One example of how DHI contributes to the development of the coming generation of oceanographers (and also surfers) is Karl-Søren Geertsen, an MSc student at DTU Aqua. During his first semester, Karl-Søren followed oceanography but he later became profoundly interested in the interactions amongst the biological, physical and chemical processes in coastal zones.
|Reefs are protecting Australia’s coasts and creates waves for surfing. © Shutterstock/DAE Photo
Today, Karl-Søren participates in the development of the latest advanced methods for numerical hydrodynamic wave models. In his project, he applies DHI’s advanced modelling tool CFD to optimize a submerged control structure designed for coastal protection and surfing amenity. These structures not only protect the coast, but generates waves suitable for surfing. The project site is located on Palm Beach on the east coast of Australia.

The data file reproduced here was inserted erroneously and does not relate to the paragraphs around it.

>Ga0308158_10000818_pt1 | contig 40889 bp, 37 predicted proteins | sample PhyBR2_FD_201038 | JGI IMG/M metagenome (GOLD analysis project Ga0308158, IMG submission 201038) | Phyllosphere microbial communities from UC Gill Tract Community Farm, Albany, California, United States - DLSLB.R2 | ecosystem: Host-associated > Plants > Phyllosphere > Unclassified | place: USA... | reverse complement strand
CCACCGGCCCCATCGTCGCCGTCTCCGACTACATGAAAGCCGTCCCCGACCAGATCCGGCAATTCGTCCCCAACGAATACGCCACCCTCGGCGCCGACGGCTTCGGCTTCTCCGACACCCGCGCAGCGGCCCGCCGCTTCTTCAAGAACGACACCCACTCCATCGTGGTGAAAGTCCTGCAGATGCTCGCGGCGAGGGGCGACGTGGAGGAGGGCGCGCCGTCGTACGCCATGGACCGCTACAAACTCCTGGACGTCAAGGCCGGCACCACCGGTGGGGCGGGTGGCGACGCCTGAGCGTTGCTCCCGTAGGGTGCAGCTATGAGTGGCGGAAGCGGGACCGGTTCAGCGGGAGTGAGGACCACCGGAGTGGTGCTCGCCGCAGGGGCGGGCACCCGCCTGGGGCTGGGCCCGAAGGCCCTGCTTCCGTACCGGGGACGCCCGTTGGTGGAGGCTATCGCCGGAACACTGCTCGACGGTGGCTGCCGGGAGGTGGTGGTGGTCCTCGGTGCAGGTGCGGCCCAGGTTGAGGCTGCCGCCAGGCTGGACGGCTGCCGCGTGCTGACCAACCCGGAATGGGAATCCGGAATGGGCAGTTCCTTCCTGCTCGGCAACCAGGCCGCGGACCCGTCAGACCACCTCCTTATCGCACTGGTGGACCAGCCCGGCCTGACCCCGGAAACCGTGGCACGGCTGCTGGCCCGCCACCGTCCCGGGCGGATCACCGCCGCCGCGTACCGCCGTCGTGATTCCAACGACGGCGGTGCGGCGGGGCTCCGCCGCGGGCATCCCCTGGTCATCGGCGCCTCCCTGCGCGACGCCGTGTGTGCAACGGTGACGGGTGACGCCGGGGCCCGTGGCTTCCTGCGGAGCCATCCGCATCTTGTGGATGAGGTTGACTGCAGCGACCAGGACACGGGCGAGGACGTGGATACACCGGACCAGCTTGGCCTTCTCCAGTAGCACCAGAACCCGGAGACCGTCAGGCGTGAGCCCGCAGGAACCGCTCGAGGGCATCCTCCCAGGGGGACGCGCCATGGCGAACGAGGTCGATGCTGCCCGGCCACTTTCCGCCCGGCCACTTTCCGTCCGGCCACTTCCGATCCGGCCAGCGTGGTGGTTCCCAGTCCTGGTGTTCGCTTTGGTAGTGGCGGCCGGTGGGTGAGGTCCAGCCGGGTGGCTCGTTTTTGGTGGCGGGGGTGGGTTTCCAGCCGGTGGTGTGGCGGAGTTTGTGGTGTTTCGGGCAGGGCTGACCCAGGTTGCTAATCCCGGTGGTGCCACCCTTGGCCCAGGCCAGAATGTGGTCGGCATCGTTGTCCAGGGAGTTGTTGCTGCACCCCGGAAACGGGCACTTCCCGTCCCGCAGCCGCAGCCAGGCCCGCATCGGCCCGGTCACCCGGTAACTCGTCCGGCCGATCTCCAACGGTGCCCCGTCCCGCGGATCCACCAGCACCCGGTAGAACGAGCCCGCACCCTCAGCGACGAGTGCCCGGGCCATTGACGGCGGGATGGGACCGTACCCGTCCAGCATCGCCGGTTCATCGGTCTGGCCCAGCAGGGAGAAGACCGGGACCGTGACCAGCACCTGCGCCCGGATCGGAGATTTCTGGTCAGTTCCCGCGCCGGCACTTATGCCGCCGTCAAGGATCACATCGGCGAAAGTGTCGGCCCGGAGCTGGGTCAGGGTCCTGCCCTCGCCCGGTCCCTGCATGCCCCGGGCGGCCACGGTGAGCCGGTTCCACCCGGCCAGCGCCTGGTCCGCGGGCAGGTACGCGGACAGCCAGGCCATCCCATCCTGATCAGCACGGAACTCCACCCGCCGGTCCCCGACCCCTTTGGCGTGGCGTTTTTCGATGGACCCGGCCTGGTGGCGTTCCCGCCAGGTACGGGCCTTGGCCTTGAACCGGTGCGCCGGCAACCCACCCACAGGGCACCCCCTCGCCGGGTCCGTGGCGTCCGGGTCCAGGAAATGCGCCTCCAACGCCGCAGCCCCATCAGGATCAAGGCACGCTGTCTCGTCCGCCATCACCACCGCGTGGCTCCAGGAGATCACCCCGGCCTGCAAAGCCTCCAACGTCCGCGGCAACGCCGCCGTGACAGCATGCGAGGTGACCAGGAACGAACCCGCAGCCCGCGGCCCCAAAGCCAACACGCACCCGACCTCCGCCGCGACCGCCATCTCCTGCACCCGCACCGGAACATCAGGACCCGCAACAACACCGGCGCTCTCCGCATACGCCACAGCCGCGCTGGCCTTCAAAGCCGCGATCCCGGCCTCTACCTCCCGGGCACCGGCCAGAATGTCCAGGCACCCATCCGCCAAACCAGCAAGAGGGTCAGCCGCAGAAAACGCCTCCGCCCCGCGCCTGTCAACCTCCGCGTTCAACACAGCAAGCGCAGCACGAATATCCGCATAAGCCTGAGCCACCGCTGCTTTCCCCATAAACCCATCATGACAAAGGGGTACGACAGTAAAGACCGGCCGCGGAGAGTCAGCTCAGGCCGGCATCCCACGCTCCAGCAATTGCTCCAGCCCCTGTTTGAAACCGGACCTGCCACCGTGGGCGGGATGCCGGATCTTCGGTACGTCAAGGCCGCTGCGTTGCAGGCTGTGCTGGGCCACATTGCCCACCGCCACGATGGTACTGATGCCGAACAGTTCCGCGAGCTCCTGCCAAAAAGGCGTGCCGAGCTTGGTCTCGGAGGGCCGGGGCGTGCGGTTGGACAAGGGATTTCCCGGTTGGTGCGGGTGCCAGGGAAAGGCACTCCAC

'The cooperation between DHI has given me ideal conditions to approach the issue from several points of view and provided an opportunity to work in an international environment. Scientists from DTU and DHI in both Denmark and Australia came together to participate in the project', says Karl-Søren, who will graduate in the summer.
Supervisors of the study include Professor Erik Damgård-Christensen, DTU-MEK, Professor Andre Visser, DTU Aqua and Dr Bjarne Jensen, Dr Johan Rønby from the Department for Ports and Offshore at DHI and Simon Mortensen from DHI Australia.
‘Surfers worldwide are constantly looking for locations where the wave conditions are ideal for surfing. The possibility of combining coastal protection with developing super surfing waves and surfing locations may provide a new and innovative approach to the development of coastal areas’ – Dr Ole Svenstrup Petersen, Head of Innovation, Ports and Offshore, DHI